“The ICM poll also contains a clear warning for the chancellor: two-thirds (65%) do not believe his promise, made last week, that the deficit can be cut after the election without raising taxes. …
That suggests the Tories will struggle to damage [labour party support] simply by warning of a Labour tax bombshell if elected.
The findings may also reflect the unwillingness of any voter to answer positively if asked a question that implies the respondent trusts a politician.” -Patrick Wintour, The Guardian, ‘Tories draw neck and neck with Labour as Ukip support falls’
This kind of talk is a great reflection of current culture, one that it could be argued came about in 2008 with the global economic crash and the election of a president crying ‘change’ in one of the most influential nations. Now, it is easy for some reason to be up-to-date with the state of affairs in the states. European countries however, are not as well advertised. Here in Britain what followed this fall into hell (although it feels more like we were all thrown down and by the gambling sins of a few no less) was an election in 2010 that displayed a great distrust for everything and everyone.
The link here http://upload.wikimedia.org/wikipedia/commons/f/f7/2010UKElectionMap.svg shows the seats won by each of the political parties in a wonderful array of shades. What I noticed immediately watching the election unfold well into the early hours on tv, was the divide there in full colour for all to see. Seeing Scotland in the north not wholly together in support of one idealism, next to bold in blue England was disheartening. It looked as though old divides were now being reinstated because of the need for reassurance that we would be able to reinstate financial security. Anyone who knows anything about Britain or has watched Braveheart knows that Scotland and England have not always been great pals. The Scottish people were, as many people know, enraged by the policies of the Tory party under Margaret Thatcher. There are people here who claim that distrust still remains and by the fact that in that election they only managed to win over one tiny wee Scottish constituency you’d figure that’s true.
What I’m begging for my own folks to hear, to understand, is that it is one thing to be all up in arms about history and keeping old grudges alive… But now we’re arguing whether we should make that a thing. For readers from far off places, just to let you know Britain might not be Britain soon. The Scottish people may chose to make this argument over economical related politics a fall out, and one that would remain permanent by way of Scottish Independence. I don’t think there was ever a great desire by a majority of us to separate before that election. We accepted that old grudges were just fun to keep up for the friendly banter with everyday English people, but not something that we should allow to affect the fabric of our lives. That election brought back the Boogie monsters- the Tories.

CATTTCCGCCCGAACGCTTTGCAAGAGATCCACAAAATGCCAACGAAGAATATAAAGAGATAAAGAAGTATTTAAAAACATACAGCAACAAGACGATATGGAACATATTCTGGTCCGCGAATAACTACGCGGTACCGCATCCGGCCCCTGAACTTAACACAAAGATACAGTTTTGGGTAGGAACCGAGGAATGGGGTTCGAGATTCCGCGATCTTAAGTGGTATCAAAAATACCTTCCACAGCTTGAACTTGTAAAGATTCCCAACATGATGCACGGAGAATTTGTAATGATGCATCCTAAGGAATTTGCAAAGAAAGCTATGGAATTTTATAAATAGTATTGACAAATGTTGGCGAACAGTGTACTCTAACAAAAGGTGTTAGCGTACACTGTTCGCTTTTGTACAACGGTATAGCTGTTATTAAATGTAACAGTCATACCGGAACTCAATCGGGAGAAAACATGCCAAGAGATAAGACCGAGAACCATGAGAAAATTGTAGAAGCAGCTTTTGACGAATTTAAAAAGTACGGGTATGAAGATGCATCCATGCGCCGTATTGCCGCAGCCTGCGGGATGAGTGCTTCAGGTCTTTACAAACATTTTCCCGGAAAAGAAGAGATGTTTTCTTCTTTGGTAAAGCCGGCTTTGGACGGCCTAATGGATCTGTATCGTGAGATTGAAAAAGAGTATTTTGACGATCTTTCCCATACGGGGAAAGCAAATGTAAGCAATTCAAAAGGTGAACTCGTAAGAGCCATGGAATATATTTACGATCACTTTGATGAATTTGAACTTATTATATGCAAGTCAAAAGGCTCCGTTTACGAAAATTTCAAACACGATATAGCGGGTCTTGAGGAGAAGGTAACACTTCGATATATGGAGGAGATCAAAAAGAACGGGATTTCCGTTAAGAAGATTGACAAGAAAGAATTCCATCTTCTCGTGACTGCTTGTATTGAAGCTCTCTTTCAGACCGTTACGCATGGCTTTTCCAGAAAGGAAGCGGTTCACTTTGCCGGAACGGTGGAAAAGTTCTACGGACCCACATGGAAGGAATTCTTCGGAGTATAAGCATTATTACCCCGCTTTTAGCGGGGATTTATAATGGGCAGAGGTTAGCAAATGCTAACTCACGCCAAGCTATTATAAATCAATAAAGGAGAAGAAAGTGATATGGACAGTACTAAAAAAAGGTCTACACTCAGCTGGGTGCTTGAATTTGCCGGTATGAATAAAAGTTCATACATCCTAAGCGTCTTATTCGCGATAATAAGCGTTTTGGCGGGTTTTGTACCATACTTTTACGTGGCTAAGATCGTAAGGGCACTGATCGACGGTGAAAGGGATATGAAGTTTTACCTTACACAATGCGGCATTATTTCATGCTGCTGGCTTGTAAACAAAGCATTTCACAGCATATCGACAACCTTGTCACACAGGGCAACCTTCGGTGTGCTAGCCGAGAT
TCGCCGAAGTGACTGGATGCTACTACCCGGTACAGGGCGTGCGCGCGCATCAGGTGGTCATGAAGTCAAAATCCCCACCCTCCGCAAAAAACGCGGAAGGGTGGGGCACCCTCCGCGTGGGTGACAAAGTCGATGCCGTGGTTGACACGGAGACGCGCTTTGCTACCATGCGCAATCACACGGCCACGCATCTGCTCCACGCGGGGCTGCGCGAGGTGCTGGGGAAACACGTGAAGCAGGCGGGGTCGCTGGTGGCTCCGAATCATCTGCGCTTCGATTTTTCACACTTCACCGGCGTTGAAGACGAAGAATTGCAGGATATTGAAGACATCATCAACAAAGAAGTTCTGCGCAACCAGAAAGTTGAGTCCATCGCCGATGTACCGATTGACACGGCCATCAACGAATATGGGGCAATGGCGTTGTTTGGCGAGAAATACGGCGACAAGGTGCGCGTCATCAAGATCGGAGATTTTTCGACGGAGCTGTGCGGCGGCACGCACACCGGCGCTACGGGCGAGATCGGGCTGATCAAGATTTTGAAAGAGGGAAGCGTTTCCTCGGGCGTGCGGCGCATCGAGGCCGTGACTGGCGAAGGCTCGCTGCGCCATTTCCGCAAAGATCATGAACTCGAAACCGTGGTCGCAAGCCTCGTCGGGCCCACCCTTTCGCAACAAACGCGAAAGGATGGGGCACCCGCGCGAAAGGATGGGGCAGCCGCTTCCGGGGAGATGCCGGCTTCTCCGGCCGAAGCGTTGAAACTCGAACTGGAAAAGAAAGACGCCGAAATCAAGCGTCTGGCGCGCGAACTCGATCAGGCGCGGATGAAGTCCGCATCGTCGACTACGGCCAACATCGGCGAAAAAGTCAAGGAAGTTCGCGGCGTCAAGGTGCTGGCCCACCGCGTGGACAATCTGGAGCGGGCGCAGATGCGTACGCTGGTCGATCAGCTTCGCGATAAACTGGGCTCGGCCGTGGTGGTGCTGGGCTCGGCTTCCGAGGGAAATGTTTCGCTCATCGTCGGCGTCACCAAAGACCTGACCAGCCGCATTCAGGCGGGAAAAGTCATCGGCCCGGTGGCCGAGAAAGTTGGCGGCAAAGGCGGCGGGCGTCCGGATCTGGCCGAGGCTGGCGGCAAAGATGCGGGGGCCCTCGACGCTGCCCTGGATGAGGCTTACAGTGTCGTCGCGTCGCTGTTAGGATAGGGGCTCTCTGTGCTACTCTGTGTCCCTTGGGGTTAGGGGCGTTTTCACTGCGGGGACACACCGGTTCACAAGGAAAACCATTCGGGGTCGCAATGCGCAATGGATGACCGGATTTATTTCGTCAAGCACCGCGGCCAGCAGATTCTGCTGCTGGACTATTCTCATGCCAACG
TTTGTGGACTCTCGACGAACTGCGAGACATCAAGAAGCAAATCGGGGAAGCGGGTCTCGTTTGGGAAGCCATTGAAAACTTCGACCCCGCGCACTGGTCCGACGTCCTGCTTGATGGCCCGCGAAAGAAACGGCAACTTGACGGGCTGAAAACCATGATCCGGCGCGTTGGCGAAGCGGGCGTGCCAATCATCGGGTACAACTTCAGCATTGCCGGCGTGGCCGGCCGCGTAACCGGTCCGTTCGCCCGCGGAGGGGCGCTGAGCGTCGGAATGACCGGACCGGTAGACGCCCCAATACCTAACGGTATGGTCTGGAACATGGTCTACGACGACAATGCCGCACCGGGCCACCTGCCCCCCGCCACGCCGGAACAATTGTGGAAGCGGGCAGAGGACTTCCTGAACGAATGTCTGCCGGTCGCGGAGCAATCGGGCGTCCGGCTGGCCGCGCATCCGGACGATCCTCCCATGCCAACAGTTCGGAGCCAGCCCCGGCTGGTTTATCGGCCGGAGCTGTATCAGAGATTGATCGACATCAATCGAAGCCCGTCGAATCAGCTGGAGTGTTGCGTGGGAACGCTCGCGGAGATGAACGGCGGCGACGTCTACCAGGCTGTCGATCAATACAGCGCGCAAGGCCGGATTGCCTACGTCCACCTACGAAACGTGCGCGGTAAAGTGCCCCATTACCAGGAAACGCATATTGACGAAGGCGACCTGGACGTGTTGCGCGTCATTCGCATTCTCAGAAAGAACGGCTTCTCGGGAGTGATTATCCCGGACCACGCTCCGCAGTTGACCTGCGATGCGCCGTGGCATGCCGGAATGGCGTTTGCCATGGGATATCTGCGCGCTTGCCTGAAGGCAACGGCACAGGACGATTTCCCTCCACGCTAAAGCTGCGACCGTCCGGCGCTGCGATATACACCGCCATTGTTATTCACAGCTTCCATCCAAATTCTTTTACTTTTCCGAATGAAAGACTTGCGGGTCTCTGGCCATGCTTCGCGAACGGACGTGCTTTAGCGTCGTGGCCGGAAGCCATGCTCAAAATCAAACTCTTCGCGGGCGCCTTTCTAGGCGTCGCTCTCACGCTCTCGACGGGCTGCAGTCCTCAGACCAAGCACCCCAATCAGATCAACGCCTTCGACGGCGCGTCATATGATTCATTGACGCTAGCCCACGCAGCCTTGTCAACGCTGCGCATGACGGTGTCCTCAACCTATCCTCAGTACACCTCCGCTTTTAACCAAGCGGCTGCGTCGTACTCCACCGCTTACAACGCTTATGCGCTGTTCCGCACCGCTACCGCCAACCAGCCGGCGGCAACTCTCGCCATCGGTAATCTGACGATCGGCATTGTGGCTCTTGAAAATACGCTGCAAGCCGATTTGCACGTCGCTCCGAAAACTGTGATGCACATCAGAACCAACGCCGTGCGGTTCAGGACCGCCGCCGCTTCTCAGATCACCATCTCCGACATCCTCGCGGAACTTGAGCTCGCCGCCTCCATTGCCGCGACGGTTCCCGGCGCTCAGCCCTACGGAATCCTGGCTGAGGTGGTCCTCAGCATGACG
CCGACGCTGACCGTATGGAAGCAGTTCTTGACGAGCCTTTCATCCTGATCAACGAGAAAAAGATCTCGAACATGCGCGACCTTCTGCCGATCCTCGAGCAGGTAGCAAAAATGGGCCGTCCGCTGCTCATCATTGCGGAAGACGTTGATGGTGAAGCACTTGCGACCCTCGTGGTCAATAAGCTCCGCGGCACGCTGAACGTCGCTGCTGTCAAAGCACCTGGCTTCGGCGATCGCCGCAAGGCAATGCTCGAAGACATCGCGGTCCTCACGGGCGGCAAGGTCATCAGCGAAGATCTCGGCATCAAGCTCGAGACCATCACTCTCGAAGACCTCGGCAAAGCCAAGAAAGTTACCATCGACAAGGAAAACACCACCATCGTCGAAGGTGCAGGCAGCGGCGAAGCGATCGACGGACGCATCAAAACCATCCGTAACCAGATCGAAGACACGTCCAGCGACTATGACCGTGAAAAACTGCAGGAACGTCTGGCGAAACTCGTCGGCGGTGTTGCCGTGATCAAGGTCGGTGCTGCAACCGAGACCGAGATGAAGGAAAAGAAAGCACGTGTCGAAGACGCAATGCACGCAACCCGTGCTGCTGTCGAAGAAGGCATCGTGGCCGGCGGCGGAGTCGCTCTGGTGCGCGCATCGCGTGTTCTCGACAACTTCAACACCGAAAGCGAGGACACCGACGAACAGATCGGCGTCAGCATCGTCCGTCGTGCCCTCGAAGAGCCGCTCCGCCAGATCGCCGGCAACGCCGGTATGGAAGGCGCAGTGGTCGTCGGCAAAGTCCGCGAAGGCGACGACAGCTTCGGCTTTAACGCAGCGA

Is Scotland afraid of what they might do? Is Scotland wary of what pressure their policies put on a Scottish soul’s finances’?
Can we quantify how bad for us they really are?
Whatever justification supporters of independence are holding onto, I wonder whether the rationale comes after embracing irrational fear. That never seems like an ideal progression. You tend to notice other irrational primal human fears play out in the same way- things like racism and sexism. I can’t stand ‘them and us’ behaviour because it’s always so petty.
I don’t have an angle. I know I say that a lot and that that probably needs to change. It’s likely a bad thing to be talking about such issues without a firm grasp of the topic at hand especially for readers. They come to read articles to be informed and because I am not fully informed I am of little use.
What I can tell you, dear small audience, is that what I need people to be reminded of is that this played out by way of a difference in our principles. The stereotype of the tight walleted Scot is true politically and is held to by the desire not to be wasteful. I don’t think English culture thinks differently about being wasteful, “they” just see the solution differently. I think England wants to be more capitalist, the thought process being that this brings in more money in turn meaning there will be more to go around. With us not being able to tell the future we won’t know who’s right until we have a stab at one of the methods, and even then if it should fail that doesn’t then mean the other method would have been any better. Hence why I have no angle, and would quite like to bury my head in the sand for this one.
While it may have played out by way of principle it started out because of distrust. Not because of a distrust of just the Tories, but as is shown by the quote from the Guardian- British people don’t trust politicians. I might extend that and say that the world’s new interconnectivity means that no culture trusts politicians. So many nations are now crying ‘change’.